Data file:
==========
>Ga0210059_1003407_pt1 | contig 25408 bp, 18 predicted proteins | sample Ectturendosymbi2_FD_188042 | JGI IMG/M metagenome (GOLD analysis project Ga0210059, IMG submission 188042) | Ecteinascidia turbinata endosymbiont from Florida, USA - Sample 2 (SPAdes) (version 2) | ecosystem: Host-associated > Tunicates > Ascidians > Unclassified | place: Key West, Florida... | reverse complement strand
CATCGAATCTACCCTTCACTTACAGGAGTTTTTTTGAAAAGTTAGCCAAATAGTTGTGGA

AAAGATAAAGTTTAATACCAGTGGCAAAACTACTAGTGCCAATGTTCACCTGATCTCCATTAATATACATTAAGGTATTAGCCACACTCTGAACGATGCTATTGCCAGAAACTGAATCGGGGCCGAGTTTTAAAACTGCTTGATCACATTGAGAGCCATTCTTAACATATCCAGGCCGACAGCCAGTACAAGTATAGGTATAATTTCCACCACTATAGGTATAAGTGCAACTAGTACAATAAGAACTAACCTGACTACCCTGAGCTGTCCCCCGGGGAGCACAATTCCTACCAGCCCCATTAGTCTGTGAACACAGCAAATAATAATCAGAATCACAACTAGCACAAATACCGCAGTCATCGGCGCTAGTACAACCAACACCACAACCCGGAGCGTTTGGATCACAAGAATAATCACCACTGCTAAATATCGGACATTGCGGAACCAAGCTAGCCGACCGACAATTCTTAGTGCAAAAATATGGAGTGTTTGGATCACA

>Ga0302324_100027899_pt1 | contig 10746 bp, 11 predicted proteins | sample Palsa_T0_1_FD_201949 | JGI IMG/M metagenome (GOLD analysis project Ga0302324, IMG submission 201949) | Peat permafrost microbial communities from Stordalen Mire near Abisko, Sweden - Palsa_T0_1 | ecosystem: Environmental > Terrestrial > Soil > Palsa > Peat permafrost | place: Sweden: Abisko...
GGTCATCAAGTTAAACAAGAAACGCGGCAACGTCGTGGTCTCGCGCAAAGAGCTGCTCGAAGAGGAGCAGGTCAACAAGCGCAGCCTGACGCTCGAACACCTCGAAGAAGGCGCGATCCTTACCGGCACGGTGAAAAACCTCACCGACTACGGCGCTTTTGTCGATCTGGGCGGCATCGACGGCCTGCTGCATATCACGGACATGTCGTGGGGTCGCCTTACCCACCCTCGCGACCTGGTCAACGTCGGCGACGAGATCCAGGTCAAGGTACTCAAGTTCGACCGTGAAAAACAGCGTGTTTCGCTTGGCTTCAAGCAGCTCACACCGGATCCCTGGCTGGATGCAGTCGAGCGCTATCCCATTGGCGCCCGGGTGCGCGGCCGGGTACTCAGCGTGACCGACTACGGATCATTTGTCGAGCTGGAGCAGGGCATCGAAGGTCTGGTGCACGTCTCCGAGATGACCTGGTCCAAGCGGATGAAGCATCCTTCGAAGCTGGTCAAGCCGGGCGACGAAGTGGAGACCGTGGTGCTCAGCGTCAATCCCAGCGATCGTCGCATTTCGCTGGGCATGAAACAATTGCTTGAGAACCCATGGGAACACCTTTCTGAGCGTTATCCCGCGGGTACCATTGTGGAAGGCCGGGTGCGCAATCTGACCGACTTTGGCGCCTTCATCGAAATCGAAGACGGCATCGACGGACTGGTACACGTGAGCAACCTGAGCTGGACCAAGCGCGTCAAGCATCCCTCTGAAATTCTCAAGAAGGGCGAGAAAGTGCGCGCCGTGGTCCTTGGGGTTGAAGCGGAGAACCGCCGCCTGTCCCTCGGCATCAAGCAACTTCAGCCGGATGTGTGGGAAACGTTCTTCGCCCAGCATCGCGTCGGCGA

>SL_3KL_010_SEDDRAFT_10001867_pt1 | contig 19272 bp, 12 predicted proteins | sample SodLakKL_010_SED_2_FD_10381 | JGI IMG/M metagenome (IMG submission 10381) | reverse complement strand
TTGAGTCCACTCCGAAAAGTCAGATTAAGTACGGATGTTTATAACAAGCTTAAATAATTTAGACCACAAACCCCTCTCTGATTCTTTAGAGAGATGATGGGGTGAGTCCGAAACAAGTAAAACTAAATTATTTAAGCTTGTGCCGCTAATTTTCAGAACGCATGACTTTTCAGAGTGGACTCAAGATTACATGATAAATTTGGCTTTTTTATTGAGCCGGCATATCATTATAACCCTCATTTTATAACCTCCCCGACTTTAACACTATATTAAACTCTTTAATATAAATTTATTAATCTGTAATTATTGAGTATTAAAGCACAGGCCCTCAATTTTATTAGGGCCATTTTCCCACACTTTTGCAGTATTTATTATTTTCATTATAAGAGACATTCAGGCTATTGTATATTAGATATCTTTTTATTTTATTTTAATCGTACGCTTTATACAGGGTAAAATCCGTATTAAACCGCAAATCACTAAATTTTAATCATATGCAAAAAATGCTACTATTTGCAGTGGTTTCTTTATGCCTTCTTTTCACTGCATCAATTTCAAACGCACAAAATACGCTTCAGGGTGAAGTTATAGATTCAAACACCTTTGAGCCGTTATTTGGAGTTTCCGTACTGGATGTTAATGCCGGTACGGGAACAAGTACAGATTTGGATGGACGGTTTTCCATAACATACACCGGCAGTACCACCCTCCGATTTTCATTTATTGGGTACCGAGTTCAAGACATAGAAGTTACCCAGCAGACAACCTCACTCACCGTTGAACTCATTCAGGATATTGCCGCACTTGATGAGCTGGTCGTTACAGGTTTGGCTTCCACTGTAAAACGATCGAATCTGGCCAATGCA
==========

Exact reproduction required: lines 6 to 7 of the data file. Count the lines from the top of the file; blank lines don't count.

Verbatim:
>SL_3KL_010_SEDDRAFT_10001867_pt1 | contig 19272 bp, 12 predicted proteins | sample SodLakKL_010_SED_2_FD_10381 | JGI IMG/M metagenome (IMG submission 10381) | reverse complement strand
TTGAGTCCACTCCGAAAAGTCAGATTAAGTACGGATGTTTATAACAAGCTTAAATAATTTAGACCACAAACCCCTCTCTGATTCTTTAGAGAGATGATGGGGTGAGTCCGAAACAAGTAAAACTAAATTATTTAAGCTTGTGCCGCTAATTTTCAGAACGCATGACTTTTCAGAGTGGACTCAAGATTACATGATAAATTTGGCTTTTTTATTGAGCCGGCATATCATTATAACCCTCATTTTATAACCTCCCCGACTTTAACACTATATTAAACTCTTTAATATAAATTTATTAATCTGTAATTATTGAGTATTAAAGCACAGGCCCTCAATTTTATTAGGGCCATTTTCCCACACTTTTGCAGTATTTATTATTTTCATTATAAGAGACATTCAGGCTATTGTATATTAGATATCTTTTTATTTTATTTTAATCGTACGCTTTATACAGGGTAAAATCCGTATTAAACCGCAAATCACTAAATTTTAATCATATGCAAAAAATGCTACTATTTGCAGTGGTTTCTTTATGCCTTCTTTTCACTGCATCAATTTCAAACGCACAAAATACGCTTCAGGGTGAAGTTATAGATTCAAACACCTTTGAGCCGTTATTTGGAGTTTCCGTACTGGATGTTAATGCCGGTACGGGAACAAGTACAGATTTGGATGGACGGTTTTCCATAACATACACCGGCAGTACCACCCTCCGATTTTCATTTATTGGGTACCGAGTTCAAGACATAGAAGTTACCCAGCAGACAACCTCACTCACCGTTGAACTCATTCAGGATATTGCCGCACTTGATGAGCTGGTCGTTACAGGTTTGGCTTCCACTGTAAAACGATCGAATCTGGCCAATGCA